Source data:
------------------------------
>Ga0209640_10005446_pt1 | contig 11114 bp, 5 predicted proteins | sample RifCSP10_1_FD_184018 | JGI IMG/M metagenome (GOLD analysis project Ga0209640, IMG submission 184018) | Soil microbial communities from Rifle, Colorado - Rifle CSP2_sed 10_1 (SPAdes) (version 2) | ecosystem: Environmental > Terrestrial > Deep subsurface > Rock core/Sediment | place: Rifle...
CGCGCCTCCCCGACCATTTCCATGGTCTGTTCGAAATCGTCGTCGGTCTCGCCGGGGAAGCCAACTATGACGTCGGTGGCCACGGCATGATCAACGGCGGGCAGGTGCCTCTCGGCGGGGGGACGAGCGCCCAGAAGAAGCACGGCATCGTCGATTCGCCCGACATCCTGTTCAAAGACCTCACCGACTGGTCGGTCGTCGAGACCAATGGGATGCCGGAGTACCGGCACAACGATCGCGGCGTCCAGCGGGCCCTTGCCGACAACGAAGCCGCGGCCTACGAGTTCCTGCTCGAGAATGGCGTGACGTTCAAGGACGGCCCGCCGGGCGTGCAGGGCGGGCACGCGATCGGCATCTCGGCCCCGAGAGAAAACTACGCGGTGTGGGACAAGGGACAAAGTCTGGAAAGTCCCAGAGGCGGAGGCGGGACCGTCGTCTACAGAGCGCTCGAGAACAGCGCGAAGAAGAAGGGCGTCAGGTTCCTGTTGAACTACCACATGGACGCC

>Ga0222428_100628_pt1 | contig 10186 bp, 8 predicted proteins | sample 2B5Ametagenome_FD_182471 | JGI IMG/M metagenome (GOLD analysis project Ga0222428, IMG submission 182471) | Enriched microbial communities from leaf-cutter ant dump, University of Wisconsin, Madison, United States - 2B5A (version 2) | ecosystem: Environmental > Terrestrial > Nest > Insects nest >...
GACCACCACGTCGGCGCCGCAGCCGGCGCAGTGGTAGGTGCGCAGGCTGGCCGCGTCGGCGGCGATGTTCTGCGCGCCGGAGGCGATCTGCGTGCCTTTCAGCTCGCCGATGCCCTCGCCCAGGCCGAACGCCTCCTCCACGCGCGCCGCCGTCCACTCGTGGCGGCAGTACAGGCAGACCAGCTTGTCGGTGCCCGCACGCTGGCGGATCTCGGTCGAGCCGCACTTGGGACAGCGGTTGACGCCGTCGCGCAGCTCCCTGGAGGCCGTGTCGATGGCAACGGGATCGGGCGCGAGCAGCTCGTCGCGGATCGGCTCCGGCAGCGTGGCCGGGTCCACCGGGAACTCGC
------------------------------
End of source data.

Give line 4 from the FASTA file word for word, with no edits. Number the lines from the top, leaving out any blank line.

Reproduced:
GACCACCACGTCGGCGCCGCAGCCGGCGCAGTGGTAGGTGCGCAGGCTGGCCGCGTCGGCGGCGATGTTCTGCGCGCCGGAGGCGATCTGCGTGCCTTTCAGCTCGCCGATGCCCTCGCCCAGGCCGAACGCCTCCTCCACGCGCGCCGCCGTCCACTCGTGGCGGCAGTACAGGCAGACCAGCTTGTCGGTGCCCGCACGCTGGCGGATCTCGGTCGAGCCGCACTTGGGACAGCGGTTGACGCCGTCGCGCAGCTCCCTGGAGGCCGTGTCGATGGCAACGGGATCGGGCGCGAGCAGCTCGTCGCGGATCGGCTCCGGCAGCGTGGCCGGGTCCACCGGGAACTCGC